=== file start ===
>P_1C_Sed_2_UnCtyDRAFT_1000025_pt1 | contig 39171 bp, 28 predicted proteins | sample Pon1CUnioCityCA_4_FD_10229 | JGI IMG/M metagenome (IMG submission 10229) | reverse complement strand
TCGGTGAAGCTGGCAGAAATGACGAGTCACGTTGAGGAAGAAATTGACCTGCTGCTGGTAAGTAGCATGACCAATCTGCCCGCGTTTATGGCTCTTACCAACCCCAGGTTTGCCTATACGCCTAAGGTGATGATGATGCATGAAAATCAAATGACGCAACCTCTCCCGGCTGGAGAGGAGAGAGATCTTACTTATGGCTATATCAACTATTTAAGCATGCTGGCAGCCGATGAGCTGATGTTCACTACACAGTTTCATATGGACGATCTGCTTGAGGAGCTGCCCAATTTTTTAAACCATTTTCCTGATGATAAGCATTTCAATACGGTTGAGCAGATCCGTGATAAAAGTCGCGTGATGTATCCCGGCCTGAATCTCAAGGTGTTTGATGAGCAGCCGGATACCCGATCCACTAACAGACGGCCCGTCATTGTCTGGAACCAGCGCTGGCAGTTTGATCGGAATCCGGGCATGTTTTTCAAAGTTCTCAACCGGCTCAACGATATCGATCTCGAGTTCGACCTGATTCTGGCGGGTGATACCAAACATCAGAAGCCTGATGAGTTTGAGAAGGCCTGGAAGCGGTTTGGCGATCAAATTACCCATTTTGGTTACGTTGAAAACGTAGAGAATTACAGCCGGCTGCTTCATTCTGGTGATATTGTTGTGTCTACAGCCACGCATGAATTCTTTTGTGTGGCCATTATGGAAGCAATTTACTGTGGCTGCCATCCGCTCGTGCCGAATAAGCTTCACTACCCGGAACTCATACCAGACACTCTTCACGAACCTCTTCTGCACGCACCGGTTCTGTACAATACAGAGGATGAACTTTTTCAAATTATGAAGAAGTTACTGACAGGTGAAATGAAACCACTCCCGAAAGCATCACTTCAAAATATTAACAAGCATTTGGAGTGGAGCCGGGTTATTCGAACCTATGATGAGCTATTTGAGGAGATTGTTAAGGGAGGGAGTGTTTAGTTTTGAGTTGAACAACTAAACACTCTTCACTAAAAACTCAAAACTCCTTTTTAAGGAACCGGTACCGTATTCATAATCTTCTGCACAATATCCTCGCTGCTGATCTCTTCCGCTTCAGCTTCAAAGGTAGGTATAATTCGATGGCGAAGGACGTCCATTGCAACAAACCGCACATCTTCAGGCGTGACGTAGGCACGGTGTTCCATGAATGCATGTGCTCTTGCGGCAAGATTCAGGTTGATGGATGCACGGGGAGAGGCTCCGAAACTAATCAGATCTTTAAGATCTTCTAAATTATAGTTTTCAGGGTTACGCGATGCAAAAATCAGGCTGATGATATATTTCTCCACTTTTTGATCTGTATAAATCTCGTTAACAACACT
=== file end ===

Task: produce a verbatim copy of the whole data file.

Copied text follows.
>P_1C_Sed_2_UnCtyDRAFT_1000025_pt1 | contig 39171 bp, 28 predicted proteins | sample Pon1CUnioCityCA_4_FD_10229 | JGI IMG/M metagenome (IMG submission 10229) | reverse complement strand
TCGGTGAAGCTGGCAGAAATGACGAGTCACGTTGAGGAAGAAATTGACCTGCTGCTGGTAAGTAGCATGACCAATCTGCCCGCGTTTATGGCTCTTACCAACCCCAGGTTTGCCTATACGCCTAAGGTGATGATGATGCATGAAAATCAAATGACGCAACCTCTCCCGGCTGGAGAGGAGAGAGATCTTACTTATGGCTATATCAACTATTTAAGCATGCTGGCAGCCGATGAGCTGATGTTCACTACACAGTTTCATATGGACGATCTGCTTGAGGAGCTGCCCAATTTTTTAAACCATTTTCCTGATGATAAGCATTTCAATACGGTTGAGCAGATCCGTGATAAAAGTCGCGTGATGTATCCCGGCCTGAATCTCAAGGTGTTTGATGAGCAGCCGGATACCCGATCCACTAACAGACGGCCCGTCATTGTCTGGAACCAGCGCTGGCAGTTTGATCGGAATCCGGGCATGTTTTTCAAAGTTCTCAACCGGCTCAACGATATCGATCTCGAGTTCGACCTGATTCTGGCGGGTGATACCAAACATCAGAAGCCTGATGAGTTTGAGAAGGCCTGGAAGCGGTTTGGCGATCAAATTACCCATTTTGGTTACGTTGAAAACGTAGAGAATTACAGCCGGCTGCTTCATTCTGGTGATATTGTTGTGTCTACAGCCACGCATGAATTCTTTTGTGTGGCCATTATGGAAGCAATTTACTGTGGCTGCCATCCGCTCGTGCCGAATAAGCTTCACTACCCGGAACTCATACCAGACACTCTTCACGAACCTCTTCTGCACGCACCGGTTCTGTACAATACAGAGGATGAACTTTTTCAAATTATGAAGAAGTTACTGACAGGTGAAATGAAACCACTCCCGAAAGCATCACTTCAAAATATTAACAAGCATTTGGAGTGGAGCCGGGTTATTCGAACCTATGATGAGCTATTTGAGGAGATTGTTAAGGGAGGGAGTGTTTAGTTTTGAGTTGAACAACTAAACACTCTTCACTAAAAACTCAAAACTCCTTTTTAAGGAACCGGTACCGTATTCATAATCTTCTGCACAATATCCTCGCTGCTGATCTCTTCCGCTTCAGCTTCAAAGGTAGGTATAATTCGATGGCGAAGGACGTCCATTGCAACAAACCGCACATCTTCAGGCGTGACGTAGGCACGGTGTTCCATGAATGCATGTGCTCTTGCGGCAAGATTCAGGTTGATGGATGCACGGGGAGAGGCTCCGAAACTAATCAGATCTTTAAGATCTTCTAAATTATAGTTTTCAGGGTTACGCGATGCAAAAATCAGGCTGATGATATATTTCTCCACTTTTTGATCTGTATAAATCTCGTTAACAACACT